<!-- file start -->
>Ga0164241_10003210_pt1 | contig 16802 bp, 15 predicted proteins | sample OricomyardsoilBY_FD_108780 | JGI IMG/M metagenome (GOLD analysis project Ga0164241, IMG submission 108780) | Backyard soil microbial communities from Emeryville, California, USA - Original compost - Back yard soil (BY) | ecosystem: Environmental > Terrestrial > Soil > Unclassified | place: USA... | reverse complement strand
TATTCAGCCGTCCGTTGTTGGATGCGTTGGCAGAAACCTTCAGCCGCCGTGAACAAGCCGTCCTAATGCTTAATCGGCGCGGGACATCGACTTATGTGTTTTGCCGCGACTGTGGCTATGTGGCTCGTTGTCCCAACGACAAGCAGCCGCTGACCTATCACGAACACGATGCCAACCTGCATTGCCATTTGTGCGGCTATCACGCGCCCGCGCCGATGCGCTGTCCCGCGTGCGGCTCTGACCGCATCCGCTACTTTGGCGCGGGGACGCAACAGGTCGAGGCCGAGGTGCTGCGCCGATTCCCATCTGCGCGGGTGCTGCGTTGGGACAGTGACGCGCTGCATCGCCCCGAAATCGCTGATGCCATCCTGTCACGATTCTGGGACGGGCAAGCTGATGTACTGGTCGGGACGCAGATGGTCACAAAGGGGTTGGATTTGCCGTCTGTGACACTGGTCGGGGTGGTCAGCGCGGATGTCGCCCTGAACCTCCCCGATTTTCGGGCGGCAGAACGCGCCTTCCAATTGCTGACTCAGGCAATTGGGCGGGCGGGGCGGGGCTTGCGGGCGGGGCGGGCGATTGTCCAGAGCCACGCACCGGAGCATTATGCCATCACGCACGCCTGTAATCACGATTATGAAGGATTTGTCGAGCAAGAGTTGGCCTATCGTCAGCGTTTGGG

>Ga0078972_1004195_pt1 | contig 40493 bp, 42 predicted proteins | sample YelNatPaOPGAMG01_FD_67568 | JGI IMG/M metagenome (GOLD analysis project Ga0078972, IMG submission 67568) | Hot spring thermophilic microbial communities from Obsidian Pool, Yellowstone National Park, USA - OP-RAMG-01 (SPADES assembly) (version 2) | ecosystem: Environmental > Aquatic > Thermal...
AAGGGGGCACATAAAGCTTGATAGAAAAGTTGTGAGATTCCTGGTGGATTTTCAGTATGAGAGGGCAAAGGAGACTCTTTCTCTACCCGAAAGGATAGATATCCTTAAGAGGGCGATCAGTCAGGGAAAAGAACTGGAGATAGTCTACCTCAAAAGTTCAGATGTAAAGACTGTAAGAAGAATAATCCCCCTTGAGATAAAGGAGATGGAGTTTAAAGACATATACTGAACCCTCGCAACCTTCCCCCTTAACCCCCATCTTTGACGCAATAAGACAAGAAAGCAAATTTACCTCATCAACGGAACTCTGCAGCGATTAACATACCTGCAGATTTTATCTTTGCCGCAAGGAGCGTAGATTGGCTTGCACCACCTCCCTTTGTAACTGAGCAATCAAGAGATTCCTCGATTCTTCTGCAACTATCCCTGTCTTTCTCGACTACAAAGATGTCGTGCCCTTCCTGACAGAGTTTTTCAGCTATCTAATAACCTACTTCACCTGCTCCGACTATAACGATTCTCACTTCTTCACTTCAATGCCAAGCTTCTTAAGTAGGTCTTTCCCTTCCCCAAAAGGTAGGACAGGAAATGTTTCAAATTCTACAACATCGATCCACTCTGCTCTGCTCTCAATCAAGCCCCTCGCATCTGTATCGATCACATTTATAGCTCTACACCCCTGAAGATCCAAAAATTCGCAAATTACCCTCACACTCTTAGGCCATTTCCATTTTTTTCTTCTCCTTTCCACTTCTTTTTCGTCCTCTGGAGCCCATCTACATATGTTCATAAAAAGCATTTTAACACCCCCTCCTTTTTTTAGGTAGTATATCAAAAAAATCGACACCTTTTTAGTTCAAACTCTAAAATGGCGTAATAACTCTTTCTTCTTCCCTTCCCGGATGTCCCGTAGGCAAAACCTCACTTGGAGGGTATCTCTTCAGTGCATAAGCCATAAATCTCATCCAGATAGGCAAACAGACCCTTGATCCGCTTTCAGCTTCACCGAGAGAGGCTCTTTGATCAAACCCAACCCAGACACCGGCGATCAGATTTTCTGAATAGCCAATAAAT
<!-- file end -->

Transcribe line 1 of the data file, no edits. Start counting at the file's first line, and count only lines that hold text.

>Ga0164241_10003210_pt1 | contig 16802 bp, 15 predicted proteins | sample OricomyardsoilBY_FD_108780 | JGI IMG/M metagenome (GOLD analysis project Ga0164241, IMG submission 108780) | Backyard soil microbial communities from Emeryville, California, USA - Original compost - Back yard soil (BY) | ecosystem: Environmental > Terrestrial > Soil > Unclassified | place: USA... | reverse complement strand